Former Bank of England adviser Stuart Andrews, 54, was last week sentenced to life in prison with a minimum term of 15 years after pleading guilty to murdering his wife Caroline, 52, at their Benenden bungalow.
Maidstone Crown Court heard that hours after strangling his wife in February the City consultant bought a bottle of Prosecco and checked into a London hotel with another woman with whom he planned to set up an escort agency.
He triggered a manhunt after the body of the supply teacher was found at the home from which the debt-ridden family were about to be evicted.
The father of four tried to ease their predicament by stealing £267,000 from his father-in-law who had dementia and had moved in with them.
It was after he was informed that the family had to leave their home that the Oxford classics graduate lost his temper and during an argument killed his wife in their bedroom.
Following the attack he told one of his children that their mother was unwell and not to be disturbed.
He boarded a train for London, booked into the hotel and while drinking martinis in the bar texted his wife’s friend Heather Sheldon to say: “I am sorry and, this is beyond belief, I have accidentally killed Caroline.
“In a second I will have killed myself too. The body is in our bedroom.”
Andrews later tried to kill himself. He was discovered by police after calling hotel reception and asking for an ambulance.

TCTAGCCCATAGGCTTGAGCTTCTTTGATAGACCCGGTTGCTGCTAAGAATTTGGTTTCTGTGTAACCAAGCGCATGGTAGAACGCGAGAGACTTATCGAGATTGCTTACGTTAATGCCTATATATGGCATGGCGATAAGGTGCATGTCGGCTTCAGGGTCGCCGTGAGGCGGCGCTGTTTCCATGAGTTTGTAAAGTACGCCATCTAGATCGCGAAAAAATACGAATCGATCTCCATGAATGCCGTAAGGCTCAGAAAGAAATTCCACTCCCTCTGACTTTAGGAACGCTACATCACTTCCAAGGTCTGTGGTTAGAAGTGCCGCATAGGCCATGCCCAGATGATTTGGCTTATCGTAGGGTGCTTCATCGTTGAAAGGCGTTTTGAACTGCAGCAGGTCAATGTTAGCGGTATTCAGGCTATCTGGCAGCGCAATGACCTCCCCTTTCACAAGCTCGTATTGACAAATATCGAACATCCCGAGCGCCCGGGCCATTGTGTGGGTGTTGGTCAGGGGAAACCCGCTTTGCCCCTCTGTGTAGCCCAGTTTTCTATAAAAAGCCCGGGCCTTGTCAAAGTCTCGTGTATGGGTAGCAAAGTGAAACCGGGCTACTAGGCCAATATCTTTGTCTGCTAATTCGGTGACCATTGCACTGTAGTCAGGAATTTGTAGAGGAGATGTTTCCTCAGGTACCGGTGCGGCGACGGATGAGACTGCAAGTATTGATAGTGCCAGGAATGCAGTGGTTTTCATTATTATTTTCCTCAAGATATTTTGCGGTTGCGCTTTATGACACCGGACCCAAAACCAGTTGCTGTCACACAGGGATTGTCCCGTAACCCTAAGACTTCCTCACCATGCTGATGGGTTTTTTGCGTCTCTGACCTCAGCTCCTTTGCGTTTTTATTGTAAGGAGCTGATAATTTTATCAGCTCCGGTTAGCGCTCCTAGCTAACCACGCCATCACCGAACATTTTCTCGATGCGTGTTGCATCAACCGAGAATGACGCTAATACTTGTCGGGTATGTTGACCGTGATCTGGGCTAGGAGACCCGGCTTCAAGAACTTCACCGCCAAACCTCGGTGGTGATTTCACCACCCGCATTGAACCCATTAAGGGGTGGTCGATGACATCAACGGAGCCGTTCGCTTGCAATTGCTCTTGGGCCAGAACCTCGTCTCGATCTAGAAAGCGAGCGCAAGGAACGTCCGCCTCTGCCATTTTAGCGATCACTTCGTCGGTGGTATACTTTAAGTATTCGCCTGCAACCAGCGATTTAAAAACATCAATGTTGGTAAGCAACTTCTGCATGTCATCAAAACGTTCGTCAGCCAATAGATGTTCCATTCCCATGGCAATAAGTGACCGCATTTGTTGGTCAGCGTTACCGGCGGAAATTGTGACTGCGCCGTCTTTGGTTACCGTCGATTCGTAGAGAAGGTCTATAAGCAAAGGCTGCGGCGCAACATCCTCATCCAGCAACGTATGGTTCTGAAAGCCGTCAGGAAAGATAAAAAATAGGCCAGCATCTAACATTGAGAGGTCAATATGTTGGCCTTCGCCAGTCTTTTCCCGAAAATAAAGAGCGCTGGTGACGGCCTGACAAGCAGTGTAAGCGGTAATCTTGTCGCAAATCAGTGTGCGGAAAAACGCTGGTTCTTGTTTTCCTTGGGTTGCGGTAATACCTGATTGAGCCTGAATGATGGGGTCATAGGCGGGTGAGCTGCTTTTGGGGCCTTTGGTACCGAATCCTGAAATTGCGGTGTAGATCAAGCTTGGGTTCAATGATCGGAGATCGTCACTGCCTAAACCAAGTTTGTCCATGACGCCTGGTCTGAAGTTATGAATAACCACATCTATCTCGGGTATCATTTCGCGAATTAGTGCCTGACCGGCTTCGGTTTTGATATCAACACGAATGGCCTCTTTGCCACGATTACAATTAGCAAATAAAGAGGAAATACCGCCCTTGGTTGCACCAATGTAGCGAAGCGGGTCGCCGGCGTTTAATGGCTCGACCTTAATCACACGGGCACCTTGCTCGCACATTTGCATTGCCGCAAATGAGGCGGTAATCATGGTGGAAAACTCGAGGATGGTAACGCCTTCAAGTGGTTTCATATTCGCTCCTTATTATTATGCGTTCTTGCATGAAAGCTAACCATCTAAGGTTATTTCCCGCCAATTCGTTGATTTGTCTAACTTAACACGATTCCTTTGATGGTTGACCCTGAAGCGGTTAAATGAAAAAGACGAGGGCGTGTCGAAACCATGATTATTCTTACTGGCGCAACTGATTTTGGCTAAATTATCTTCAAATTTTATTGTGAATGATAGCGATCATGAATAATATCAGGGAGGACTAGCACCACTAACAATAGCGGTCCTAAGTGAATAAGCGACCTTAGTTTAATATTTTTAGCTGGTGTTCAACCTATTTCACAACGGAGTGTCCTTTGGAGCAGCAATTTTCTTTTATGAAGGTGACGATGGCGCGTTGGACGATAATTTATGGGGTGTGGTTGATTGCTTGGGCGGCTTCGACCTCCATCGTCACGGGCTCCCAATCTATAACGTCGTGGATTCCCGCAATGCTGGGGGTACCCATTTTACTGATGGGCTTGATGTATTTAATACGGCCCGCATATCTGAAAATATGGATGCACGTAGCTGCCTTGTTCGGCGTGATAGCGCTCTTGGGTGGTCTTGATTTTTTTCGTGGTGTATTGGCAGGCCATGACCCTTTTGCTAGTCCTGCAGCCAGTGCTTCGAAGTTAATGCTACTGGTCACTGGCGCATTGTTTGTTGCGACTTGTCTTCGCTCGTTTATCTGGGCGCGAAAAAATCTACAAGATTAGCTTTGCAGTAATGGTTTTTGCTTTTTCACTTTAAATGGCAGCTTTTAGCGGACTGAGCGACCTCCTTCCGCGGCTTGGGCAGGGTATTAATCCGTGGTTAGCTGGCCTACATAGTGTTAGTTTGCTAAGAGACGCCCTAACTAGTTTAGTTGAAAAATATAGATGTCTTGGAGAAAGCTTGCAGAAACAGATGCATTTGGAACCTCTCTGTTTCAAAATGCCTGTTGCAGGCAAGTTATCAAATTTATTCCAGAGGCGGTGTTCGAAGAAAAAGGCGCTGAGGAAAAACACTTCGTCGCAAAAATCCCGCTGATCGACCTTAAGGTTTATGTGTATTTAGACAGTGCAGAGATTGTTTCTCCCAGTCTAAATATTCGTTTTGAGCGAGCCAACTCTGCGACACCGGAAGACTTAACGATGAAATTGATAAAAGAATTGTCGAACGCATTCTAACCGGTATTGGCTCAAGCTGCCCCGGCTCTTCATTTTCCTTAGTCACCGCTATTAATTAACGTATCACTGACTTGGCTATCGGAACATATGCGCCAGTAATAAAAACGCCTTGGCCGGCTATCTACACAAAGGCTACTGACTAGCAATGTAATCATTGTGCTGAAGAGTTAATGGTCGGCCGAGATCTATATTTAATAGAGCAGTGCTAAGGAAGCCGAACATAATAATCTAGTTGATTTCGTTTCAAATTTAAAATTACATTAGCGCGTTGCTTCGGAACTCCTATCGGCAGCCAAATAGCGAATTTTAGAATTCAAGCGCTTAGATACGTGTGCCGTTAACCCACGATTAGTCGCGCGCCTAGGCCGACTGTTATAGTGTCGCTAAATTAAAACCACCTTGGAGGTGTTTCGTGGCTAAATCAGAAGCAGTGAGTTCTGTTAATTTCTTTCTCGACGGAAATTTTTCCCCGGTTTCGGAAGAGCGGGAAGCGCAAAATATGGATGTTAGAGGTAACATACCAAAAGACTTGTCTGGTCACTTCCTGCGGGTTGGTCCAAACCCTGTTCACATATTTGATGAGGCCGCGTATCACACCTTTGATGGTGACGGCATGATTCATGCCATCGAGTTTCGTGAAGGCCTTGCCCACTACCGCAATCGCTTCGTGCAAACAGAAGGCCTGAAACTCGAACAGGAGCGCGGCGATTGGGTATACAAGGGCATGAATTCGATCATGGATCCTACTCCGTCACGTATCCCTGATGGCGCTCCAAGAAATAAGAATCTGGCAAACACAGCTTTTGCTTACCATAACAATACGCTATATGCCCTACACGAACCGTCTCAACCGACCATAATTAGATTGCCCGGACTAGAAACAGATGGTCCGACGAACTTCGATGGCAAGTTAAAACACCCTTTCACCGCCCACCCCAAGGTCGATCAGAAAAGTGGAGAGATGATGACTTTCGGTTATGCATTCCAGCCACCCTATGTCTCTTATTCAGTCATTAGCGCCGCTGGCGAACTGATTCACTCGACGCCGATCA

The court also heard how Andrews had written a note addressed to his ‘dear children’ following his unsuccessful attempt at suicide.
In it he said he had ruined the lives of his family by squandering their money, which had forced him to sell the previous family home in Eynsford, for £700,000 in 1998.
He said of the murder: “It started as an accident when we were fighting but went too far.”
In the note he told the children their mother was a ‘beautiful, kind and caring’ person and said he ‘loved them too’ but he couldn’t ‘carry on living’.
He was found in the hotel around 24 hours following the murder, after he had called reception asking for an ambulance, saying he had tried to kill himself.
In addition, he told the reception to call the police, who he knew were after him.
However, other notes were also found, in which Andrews blamed his wife for the incident, stating she had been ‘attacking’ and ‘goading’ him before he killed her, claiming he was ‘not really a monster’.